Monday, September 1, 2014

Free Motion Monday: Gimme a "C"!

Where does the time go?! It's the first of September, happy Labor Day to those in the USA, a Monday and time for a new design.

Columns of Cs free motion quilting design

Remember our first Free Motion Monday Series of McTavishing? That design used a series of small "C" shapes to get out of tight spots. I never felt really happy with my "C's", so that the design focus for this month.

Ick.

To give a cohesive design to work on, I'm introducing "Columns of "C's". This design has popped up in several quilters work, including Renae Haddadin's Fill'er Up: Quilting Designs, where she calls it "Column of arcs". There are a couple of variations of this design, some also are featured in Renae's book.


I'm quilting a customer quilt, so I used my back up machine, a Janome 3160. I use a modified standard free motion foot on it. I figure some folks might enjoy seeing a smaller machine used.


Column of "C's" is done by subdividing the quilting area with columns, and filling the columns with "C's". I prefer to echo my column lines so there's a channel between the "C's". I definitely need to practice this design and improve my "C's". Feel free to "Gimme a C!" in whatever form you want.


I also want to thank all of those who answered my "Roll Call for the Ruler Toe". A winner has been drawn for a giveaway of an Accents in Design ruler. "StitchinByTheLake" is my winner, assuming you live in the USA. I am compiling your responses into a reference chart for this handy ruler foot.

BTW, I drew 2 other folks first, but they were no-reply bloggers, so I chose again.

 Here are the link up guidelines:
  • Keep your post relevant to this quilt along please. (This month is unspecified, so anything dealing with free motion quilting is fine!) Spammy posts will be deleted.
  • Make sure you link up to the individual post, not your home page as nobody wants to have to search around for the post if they're a little late to the party.
  • Reciprocate! Link back to this post somewhere in your post or use the clickable blog button in your sidebar. You've got to dance with the one who took you to the party, so make sure you link back.
  • Don't be a wall-flower. (Talking to myself here too. In person I am so stinking shy!) Visit the other links, be sociable, and leave comments.
  • Please make sure you leave me a way to contact you if you are a no-reply blogger, especially if you ask a question.

6 comments:

  1. Just found your blog via pinterest - so much awesome stuff here!! I just did a fmqing post, so I'm excited to link up :)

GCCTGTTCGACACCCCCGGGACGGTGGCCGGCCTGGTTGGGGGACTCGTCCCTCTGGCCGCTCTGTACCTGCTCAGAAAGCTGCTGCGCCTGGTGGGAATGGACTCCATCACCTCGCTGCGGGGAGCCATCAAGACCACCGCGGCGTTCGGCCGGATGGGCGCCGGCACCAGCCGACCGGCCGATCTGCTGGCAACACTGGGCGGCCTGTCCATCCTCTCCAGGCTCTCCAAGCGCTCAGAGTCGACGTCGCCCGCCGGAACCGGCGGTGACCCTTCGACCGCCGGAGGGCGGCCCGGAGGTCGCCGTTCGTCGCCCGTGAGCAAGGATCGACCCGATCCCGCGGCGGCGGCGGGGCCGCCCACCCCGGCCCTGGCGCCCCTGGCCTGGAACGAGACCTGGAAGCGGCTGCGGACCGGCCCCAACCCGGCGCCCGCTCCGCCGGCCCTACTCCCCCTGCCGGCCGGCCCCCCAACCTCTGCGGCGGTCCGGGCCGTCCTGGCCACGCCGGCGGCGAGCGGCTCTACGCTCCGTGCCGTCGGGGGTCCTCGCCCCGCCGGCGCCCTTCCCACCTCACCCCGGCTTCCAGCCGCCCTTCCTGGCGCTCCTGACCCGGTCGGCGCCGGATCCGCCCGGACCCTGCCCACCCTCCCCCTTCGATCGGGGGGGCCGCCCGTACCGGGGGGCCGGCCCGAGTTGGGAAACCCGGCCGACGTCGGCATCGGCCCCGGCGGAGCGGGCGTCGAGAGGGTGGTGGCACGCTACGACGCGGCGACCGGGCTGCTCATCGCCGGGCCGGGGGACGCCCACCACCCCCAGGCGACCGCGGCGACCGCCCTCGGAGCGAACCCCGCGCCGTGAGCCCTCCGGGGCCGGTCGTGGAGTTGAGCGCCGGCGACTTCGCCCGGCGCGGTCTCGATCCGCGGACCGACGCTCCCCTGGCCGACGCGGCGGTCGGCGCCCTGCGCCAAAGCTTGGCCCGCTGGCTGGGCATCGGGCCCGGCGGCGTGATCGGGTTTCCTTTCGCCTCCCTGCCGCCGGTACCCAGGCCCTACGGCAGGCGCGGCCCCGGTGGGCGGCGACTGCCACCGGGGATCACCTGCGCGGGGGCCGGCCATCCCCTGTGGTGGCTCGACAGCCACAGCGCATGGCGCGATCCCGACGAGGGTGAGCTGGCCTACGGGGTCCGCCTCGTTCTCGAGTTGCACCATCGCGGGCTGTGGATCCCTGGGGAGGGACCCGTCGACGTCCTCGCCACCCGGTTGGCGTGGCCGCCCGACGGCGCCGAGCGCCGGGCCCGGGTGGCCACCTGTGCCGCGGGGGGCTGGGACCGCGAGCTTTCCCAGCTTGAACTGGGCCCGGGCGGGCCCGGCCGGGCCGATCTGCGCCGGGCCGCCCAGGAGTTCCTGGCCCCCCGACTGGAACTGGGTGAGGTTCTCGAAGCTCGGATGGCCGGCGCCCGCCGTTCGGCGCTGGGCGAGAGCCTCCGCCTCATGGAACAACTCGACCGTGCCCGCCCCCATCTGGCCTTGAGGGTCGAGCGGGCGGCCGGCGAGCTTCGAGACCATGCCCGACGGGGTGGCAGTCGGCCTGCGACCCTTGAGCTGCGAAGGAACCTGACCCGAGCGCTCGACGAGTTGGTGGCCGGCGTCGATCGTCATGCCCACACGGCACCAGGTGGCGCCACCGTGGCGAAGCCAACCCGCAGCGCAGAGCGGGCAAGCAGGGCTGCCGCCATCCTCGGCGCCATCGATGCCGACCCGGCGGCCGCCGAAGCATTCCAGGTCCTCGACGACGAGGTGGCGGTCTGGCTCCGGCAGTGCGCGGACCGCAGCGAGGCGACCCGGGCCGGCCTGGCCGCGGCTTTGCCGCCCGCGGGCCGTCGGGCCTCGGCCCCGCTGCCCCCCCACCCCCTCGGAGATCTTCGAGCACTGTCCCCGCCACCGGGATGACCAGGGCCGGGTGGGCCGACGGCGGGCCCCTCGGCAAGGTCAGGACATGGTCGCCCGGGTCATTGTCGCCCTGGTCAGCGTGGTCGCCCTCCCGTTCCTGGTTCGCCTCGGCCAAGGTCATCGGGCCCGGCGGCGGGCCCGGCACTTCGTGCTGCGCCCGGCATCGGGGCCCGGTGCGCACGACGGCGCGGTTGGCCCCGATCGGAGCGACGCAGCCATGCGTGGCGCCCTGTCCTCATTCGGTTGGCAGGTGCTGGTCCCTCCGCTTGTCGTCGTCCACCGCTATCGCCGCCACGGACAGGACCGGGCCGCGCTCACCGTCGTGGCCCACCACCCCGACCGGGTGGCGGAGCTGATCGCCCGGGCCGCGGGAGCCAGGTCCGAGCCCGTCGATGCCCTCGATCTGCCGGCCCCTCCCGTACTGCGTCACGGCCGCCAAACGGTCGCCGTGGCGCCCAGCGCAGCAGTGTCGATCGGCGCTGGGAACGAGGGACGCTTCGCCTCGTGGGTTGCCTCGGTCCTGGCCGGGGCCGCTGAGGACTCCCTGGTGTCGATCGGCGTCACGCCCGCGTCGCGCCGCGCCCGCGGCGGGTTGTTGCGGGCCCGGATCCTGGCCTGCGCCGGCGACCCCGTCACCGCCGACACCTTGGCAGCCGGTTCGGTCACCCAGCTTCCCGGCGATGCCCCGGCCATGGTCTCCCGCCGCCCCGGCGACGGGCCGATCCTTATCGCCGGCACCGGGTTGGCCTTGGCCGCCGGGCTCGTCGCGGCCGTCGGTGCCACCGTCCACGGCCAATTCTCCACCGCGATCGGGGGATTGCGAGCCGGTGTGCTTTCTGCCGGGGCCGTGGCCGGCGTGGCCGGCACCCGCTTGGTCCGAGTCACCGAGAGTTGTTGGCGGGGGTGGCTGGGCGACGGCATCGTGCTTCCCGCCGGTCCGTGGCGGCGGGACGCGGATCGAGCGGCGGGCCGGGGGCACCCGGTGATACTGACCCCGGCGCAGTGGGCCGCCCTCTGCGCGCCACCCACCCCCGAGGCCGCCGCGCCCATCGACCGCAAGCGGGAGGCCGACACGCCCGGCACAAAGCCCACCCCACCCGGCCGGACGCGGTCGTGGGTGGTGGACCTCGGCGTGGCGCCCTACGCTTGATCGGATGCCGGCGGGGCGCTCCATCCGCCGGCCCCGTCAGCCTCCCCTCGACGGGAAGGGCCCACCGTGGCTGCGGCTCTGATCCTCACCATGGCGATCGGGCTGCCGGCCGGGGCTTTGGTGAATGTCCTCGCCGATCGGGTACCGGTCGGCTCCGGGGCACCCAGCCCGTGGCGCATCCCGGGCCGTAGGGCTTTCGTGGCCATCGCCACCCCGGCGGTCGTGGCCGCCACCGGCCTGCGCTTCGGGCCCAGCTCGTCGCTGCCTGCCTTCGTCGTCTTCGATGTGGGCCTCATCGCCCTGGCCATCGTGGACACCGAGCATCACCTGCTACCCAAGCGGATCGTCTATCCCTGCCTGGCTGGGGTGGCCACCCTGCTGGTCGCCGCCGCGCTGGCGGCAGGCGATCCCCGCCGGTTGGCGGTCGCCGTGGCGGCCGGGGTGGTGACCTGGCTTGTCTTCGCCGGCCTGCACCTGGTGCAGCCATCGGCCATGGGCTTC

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  2. Hi Amy
    Where is the info on modifying the darning foot so it doesn't hop?
    Thanks so much !

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    Replies
    1. Leah Day has a great post about modifying the foot along with a video: http://freemotionquilting.blogspot.com/2011/02/if-you-dont-like-itbreak-it.html

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  3. Hi Amy,
    Another question not really pertaining to this blog entry but about free motion in general. I love your blog and videos. I have been doodling and practicing away. But still seem to have a problem with the spacing of say of a flower mixed with loops or meandering. Sometimes I sort of loose my way and some of the flowers look wonky. Do you think the use of stencils or pantograph patterns a good way to acquire that feel or skill or do I just have to press on with the fact that I am going to have some ugly looking quilts for awhile :). My goal is to not need a stencil for all over quilting ( and I am sick of stippling ) .
    Thanks for you input and advise
    Debbie

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    Replies
    1. Stencils can be great for certain designs, especially motifs, but I'm not a fan of using them for most free motion designs. That's because you then become a slave to following the lines. This can make things even harder as you get more tense and try to stay on the marked line, which can make things look jerky.

      If you use it as a loose guideline, you may find it to be a help.

      One thing that might help is to flatten out your quilt frequently while it's on your machine to get a good look at where you've already quilted and where you need to go. The visibility under a domestic machine is less than ideal sometimes.

      Another thing is using an eraseable fabric marker to mark general areas, say where you want a flower amid a sea of loops.

      More than anything, it's probably an issue of practice and experience. It takes time.

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  4. Angela Walters calls this "Signature Design" in her book, Shape by Shape. I like her version and yours and will definitely use this one in my quilting.

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